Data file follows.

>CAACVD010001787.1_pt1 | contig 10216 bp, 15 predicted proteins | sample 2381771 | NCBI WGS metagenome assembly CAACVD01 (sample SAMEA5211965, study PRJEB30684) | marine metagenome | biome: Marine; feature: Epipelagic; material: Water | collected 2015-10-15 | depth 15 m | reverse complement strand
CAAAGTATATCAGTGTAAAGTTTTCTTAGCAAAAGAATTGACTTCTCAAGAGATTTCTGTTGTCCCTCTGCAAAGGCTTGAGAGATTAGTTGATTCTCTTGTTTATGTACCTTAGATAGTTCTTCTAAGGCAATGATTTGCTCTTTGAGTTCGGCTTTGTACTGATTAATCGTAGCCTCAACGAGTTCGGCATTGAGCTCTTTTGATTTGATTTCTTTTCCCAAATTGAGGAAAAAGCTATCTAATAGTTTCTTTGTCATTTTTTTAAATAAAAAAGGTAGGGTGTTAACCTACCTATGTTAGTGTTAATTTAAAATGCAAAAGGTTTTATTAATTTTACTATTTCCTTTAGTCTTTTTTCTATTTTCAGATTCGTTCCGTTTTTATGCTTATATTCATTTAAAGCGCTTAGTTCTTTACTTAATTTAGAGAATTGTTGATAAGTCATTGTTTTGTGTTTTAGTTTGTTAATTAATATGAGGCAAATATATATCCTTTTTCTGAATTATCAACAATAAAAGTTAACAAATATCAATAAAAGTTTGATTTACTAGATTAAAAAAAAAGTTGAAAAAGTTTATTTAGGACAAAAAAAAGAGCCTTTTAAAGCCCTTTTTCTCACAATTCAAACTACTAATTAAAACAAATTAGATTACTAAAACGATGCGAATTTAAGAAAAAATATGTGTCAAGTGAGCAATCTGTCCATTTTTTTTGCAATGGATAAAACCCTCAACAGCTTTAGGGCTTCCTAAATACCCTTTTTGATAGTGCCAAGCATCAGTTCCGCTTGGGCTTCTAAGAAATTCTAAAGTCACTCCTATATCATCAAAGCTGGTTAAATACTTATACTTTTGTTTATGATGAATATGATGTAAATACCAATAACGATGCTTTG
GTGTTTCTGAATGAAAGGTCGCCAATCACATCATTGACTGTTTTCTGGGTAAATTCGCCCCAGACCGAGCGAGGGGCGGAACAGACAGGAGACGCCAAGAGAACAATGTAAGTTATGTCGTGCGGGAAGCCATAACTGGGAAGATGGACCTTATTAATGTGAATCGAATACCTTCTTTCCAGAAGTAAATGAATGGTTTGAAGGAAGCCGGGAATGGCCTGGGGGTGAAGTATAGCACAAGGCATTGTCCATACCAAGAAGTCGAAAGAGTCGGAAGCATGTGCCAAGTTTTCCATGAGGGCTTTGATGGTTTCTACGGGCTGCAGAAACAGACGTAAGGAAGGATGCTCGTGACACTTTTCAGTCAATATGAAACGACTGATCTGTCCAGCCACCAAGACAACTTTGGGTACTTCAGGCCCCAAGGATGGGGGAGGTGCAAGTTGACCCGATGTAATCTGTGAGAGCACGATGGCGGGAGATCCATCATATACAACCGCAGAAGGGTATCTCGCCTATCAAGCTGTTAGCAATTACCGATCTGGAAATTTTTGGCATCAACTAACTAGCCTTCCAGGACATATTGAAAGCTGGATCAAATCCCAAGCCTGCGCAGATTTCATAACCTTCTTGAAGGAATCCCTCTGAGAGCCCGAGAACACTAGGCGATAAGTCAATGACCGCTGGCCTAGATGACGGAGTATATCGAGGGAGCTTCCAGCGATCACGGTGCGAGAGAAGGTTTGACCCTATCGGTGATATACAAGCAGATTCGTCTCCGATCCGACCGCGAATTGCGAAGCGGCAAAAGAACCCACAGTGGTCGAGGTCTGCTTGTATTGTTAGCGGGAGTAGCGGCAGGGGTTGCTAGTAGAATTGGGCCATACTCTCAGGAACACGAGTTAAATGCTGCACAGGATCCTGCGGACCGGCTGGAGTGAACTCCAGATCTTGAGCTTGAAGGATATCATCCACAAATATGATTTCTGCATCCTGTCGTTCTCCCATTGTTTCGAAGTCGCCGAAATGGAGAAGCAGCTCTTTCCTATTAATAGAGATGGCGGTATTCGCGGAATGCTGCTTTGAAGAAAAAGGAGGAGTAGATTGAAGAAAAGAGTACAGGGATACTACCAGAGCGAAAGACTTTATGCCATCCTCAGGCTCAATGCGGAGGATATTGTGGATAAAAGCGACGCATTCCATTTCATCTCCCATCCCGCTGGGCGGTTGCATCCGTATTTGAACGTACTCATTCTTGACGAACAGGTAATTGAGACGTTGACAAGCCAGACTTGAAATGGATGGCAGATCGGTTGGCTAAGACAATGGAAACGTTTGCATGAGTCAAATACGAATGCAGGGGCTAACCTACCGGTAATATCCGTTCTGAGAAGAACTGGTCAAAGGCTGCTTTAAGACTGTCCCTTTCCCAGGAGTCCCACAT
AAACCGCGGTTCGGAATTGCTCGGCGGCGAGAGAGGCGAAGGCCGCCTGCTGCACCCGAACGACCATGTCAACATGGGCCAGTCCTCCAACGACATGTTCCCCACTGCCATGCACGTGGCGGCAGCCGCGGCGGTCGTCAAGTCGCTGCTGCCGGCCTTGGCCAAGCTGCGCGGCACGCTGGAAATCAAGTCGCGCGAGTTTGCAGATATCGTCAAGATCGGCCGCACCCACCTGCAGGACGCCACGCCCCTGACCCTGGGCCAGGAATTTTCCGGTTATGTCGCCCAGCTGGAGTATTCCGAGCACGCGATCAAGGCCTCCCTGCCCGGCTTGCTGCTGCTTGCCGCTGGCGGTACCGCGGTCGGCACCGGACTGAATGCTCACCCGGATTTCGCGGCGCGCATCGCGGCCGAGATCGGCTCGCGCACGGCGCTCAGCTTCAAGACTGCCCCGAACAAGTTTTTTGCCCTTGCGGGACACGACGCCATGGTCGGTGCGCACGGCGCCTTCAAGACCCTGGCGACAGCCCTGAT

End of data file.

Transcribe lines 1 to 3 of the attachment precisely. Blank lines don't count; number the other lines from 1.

>CAACVD010001787.1_pt1 | contig 10216 bp, 15 predicted proteins | sample 2381771 | NCBI WGS metagenome assembly CAACVD01 (sample SAMEA5211965, study PRJEB30684) | marine metagenome | biome: Marine; feature: Epipelagic; material: Water | collected 2015-10-15 | depth 15 m | reverse complement strand
CAAAGTATATCAGTGTAAAGTTTTCTTAGCAAAAGAATTGACTTCTCAAGAGATTTCTGTTGTCCCTCTGCAAAGGCTTGAGAGATTAGTTGATTCTCTTGTTTATGTACCTTAGATAGTTCTTCTAAGGCAATGATTTGCTCTTTGAGTTCGGCTTTGTACTGATTAATCGTAGCCTCAACGAGTTCGGCATTGAGCTCTTTTGATTTGATTTCTTTTCCCAAATTGAGGAAAAAGCTATCTAATAGTTTCTTTGTCATTTTTTTAAATAAAAAAGGTAGGGTGTTAACCTACCTATGTTAGTGTTAATTTAAAATGCAAAAGGTTTTATTAATTTTACTATTTCCTTTAGTCTTTTTTCTATTTTCAGATTCGTTCCGTTTTTATGCTTATATTCATTTAAAGCGCTTAGTTCTTTACTTAATTTAGAGAATTGTTGATAAGTCATTGTTTTGTGTTTTAGTTTGTTAATTAATATGAGGCAAATATATATCCTTTTTCTGAATTATCAACAATAAAAGTTAACAAATATCAATAAAAGTTTGATTTACTAGATTAAAAAAAAAGTTGAAAAAGTTTATTTAGGACAAAAAAAAGAGCCTTTTAAAGCCCTTTTTCTCACAATTCAAACTACTAATTAAAACAAATTAGATTACTAAAACGATGCGAATTTAAGAAAAAATATGTGTCAAGTGAGCAATCTGTCCATTTTTTTTGCAATGGATAAAACCCTCAACAGCTTTAGGGCTTCCTAAATACCCTTTTTGATAGTGCCAAGCATCAGTTCCGCTTGGGCTTCTAAGAAATTCTAAAGTCACTCCTATATCATCAAAGCTGGTTAAATACTTATACTTTTGTTTATGATGAATATGATGTAAATACCAATAACGATGCTTTG
GTGTTTCTGAATGAAAGGTCGCCAATCACATCATTGACTGTTTTCTGGGTAAATTCGCCCCAGACCGAGCGAGGGGCGGAACAGACAGGAGACGCCAAGAGAACAATGTAAGTTATGTCGTGCGGGAAGCCATAACTGGGAAGATGGACCTTATTAATGTGAATCGAATACCTTCTTTCCAGAAGTAAATGAATGGTTTGAAGGAAGCCGGGAATGGCCTGGGGGTGAAGTATAGCACAAGGCATTGTCCATACCAAGAAGTCGAAAGAGTCGGAAGCATGTGCCAAGTTTTCCATGAGGGCTTTGATGGTTTCTACGGGCTGCAGAAACAGACGTAAGGAAGGATGCTCGTGACACTTTTCAGTCAATATGAAACGACTGATCTGTCCAGCCACCAAGACAACTTTGGGTACTTCAGGCCCCAAGGATGGGGGAGGTGCAAGTTGACCCGATGTAATCTGTGAGAGCACGATGGCGGGAGATCCATCATATACAACCGCAGAAGGGTATCTCGCCTATCAAGCTGTTAGCAATTACCGATCTGGAAATTTTTGGCATCAACTAACTAGCCTTCCAGGACATATTGAAAGCTGGATCAAATCCCAAGCCTGCGCAGATTTCATAACCTTCTTGAAGGAATCCCTCTGAGAGCCCGAGAACACTAGGCGATAAGTCAATGACCGCTGGCCTAGATGACGGAGTATATCGAGGGAGCTTCCAGCGATCACGGTGCGAGAGAAGGTTTGACCCTATCGGTGATATACAAGCAGATTCGTCTCCGATCCGACCGCGAATTGCGAAGCGGCAAAAGAACCCACAGTGGTCGAGGTCTGCTTGTATTGTTAGCGGGAGTAGCGGCAGGGGTTGCTAGTAGAATTGGGCCATACTCTCAGGAACACGAGTTAAATGCTGCACAGGATCCTGCGGACCGGCTGGAGTGAACTCCAGATCTTGAGCTTGAAGGATATCATCCACAAATATGATTTCTGCATCCTGTCGTTCTCCCATTGTTTCGAAGTCGCCGAAATGGAGAAGCAGCTCTTTCCTATTAATAGAGATGGCGGTATTCGCGGAATGCTGCTTTGAAGAAAAAGGAGGAGTAGATTGAAGAAAAGAGTACAGGGATACTACCAGAGCGAAAGACTTTATGCCATCCTCAGGCTCAATGCGGAGGATATTGTGGATAAAAGCGACGCATTCCATTTCATCTCCCATCCCGCTGGGCGGTTGCATCCGTATTTGAACGTACTCATTCTTGACGAACAGGTAATTGAGACGTTGACAAGCCAGACTTGAAATGGATGGCAGATCGGTTGGCTAAGACAATGGAAACGTTTGCATGAGTCAAATACGAATGCAGGGGCTAACCTACCGGTAATATCCGTTCTGAGAAGAACTGGTCAAAGGCTGCTTTAAGACTGTCCCTTTCCCAGGAGTCCCACAT